Who Runs in Congressional Primaries?

The Primaries Project

Editor’s Note: This blog post is part of The Primaries Project series, where veteran political journalists Jill Lawrence and Walter Shapiro, along with scholars in Governance Studies and the Campaign Finance Institute, examine the congressional primaries and ask what they reveal about the future of each political party and the future of American politics.

On September 30 Brookings hosted the event, What the 2014 Primaries Foretell About the Future of American Politics, displaying the culmination of research by the Center for Effective Public Management and the Campaign Finance Institute on the 2014 congressional primary season. The two-hour event featured two panels, one on the future of the political parties, and one on spending in primary elections.

The first panel focused on the demographics of candidates who ran and the issues they ran on. In their paper, Elaine Kamarck and Alexander Podkul found that, despite the so-called “battle for the soul of the Republican party,” Republican primary candidates were remarkably lock-step on the issues they campaigned on.


As veteran political journalist Jill Lawrence observed on the panel, “Full out repeal [of the Affordable Care Act] was the price of admission into the Republican primaries.” Despite being the most frequently mentioned issue in both parties, Democratic candidates were noticeably more divided in their approaches to discussing Obamacare. Where 74% of Republicans outright opposed Obamacare, only 36% of Democrats were staunchly in favor, with 26% offering a more nuanced position.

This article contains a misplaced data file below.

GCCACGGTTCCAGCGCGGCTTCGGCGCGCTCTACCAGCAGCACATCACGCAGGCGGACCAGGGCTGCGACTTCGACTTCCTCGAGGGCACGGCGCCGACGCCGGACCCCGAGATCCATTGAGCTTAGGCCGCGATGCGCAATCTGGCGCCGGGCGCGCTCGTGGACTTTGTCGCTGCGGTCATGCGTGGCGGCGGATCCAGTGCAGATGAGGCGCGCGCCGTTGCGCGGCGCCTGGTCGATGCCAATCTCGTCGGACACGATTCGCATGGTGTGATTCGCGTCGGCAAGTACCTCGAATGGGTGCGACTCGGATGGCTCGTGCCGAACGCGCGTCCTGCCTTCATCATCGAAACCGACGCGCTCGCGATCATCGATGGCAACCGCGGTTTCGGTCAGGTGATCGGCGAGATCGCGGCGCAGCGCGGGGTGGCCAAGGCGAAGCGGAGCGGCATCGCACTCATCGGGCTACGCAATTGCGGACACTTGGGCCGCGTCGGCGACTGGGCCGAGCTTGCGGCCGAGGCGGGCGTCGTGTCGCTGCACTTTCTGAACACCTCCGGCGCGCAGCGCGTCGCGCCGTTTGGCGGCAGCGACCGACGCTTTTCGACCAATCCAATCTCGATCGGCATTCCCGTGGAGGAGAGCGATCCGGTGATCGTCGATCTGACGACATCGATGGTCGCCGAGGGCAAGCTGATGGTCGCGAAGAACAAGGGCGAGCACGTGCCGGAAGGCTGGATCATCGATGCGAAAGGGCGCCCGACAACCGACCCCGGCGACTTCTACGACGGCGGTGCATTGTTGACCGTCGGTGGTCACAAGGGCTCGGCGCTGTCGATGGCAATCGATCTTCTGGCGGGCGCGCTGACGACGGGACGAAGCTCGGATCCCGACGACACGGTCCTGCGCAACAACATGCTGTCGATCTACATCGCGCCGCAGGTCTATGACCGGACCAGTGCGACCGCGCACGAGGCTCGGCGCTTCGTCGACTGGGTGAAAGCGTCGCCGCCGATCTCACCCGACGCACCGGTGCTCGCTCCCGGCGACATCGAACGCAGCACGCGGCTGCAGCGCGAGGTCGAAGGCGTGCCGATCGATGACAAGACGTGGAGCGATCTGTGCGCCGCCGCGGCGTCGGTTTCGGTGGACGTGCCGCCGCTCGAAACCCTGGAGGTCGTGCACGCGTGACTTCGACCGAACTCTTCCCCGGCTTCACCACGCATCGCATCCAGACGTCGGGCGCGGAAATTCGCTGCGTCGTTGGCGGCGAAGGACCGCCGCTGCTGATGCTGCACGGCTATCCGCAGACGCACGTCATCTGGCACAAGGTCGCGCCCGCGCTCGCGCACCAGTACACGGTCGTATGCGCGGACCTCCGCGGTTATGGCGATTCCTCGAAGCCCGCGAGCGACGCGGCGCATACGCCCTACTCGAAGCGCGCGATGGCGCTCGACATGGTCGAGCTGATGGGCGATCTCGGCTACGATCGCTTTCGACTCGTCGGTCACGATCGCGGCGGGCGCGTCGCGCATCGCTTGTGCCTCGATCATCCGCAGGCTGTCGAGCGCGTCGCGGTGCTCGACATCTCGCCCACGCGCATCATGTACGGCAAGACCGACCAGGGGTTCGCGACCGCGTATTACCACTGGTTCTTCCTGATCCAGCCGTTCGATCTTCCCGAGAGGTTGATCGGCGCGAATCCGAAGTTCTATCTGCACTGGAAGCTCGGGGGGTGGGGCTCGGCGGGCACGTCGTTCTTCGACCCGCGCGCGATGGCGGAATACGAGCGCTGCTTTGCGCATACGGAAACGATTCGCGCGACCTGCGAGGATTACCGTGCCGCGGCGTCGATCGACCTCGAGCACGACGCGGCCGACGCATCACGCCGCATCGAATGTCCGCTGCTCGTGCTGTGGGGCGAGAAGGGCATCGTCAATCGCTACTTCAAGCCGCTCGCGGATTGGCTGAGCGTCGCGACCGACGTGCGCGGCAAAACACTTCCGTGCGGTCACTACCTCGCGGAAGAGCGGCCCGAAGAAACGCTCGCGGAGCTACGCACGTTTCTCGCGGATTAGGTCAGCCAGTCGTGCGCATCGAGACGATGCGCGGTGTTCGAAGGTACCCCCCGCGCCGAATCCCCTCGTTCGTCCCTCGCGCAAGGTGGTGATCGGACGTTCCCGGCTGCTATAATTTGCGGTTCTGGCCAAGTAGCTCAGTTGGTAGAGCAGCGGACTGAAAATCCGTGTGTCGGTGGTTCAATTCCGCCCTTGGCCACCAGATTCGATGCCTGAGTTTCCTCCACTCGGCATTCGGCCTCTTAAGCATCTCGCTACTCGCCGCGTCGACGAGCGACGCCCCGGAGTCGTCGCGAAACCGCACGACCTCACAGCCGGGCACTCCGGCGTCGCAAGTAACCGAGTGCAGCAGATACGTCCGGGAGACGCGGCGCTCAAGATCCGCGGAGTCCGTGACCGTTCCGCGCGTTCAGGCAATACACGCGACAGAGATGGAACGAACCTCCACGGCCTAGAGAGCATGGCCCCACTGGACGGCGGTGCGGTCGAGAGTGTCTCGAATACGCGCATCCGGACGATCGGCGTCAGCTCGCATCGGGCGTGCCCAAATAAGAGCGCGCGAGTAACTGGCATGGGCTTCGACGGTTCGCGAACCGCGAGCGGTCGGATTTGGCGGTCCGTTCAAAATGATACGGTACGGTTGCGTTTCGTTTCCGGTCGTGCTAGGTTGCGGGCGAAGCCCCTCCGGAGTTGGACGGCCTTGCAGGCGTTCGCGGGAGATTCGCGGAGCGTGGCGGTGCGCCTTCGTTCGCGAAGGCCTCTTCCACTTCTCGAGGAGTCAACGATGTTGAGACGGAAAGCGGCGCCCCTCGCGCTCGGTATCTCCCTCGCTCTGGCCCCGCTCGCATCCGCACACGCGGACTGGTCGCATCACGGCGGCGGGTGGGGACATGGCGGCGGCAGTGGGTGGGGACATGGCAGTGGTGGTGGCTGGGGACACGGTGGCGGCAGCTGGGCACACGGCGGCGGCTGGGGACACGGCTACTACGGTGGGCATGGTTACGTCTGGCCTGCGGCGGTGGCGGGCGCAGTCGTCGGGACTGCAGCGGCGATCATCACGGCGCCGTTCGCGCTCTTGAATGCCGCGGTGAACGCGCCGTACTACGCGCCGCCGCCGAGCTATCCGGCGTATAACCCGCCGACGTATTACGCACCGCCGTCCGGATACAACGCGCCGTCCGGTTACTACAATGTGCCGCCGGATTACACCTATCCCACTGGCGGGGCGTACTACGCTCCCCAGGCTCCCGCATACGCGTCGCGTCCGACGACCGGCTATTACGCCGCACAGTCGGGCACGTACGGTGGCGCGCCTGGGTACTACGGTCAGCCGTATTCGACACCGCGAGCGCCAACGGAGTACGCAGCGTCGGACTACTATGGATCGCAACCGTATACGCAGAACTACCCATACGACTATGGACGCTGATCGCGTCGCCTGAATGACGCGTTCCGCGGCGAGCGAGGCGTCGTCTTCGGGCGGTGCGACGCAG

As Kamarck has pointed out before, what candidates are not talking about is just as revealing as what they do talk about. This is particularly evident when looking at minimum wage; rather than take a stand against raising it, 93% of Republican primary candidates simply failed to mention the issue.


The second panel, featuring research from Michael Malbin and Robert Boatright from the Campaign Finance Institute, looked at the context of the congressional primaries and spending by outside groups on primary races. CFI’s data revealed that the balance of independent expenditures among conservatives shifted from favoring the anti-establishment wing in 2012 to the establishment in 2014. As Boatright pointed out on the panel, “2014 could rightly be described as the counter-mobilization of the political establishment.”

Senate Republican Primaries

senate margins over time

In addition, Boatright looked at the number of primary challenges in the House and Senate races over time. While incumbents still overwhelmingly win their primaries, some of the data suggest there were more “close calls” this year than usual. The chart above shows the Republican incumbents’ share of the primary vote decreasing over time.


» Elaine Kamarck and Alexander Podkul’s paper on the universe of candidates in primary elections

» Jill Lawrence and Walter Shapio’s paper on the story of the Democrats and Republican parties in the primaries

» Michael Malbin’s report on independent spending in 2014 primaries

» Robert Boatright’s look at the historical context of primaries

»Watch the archived webcast of the event here

»Explore more information on the primaries from the Campaign Finance Institute and Brookings’ Primaries Project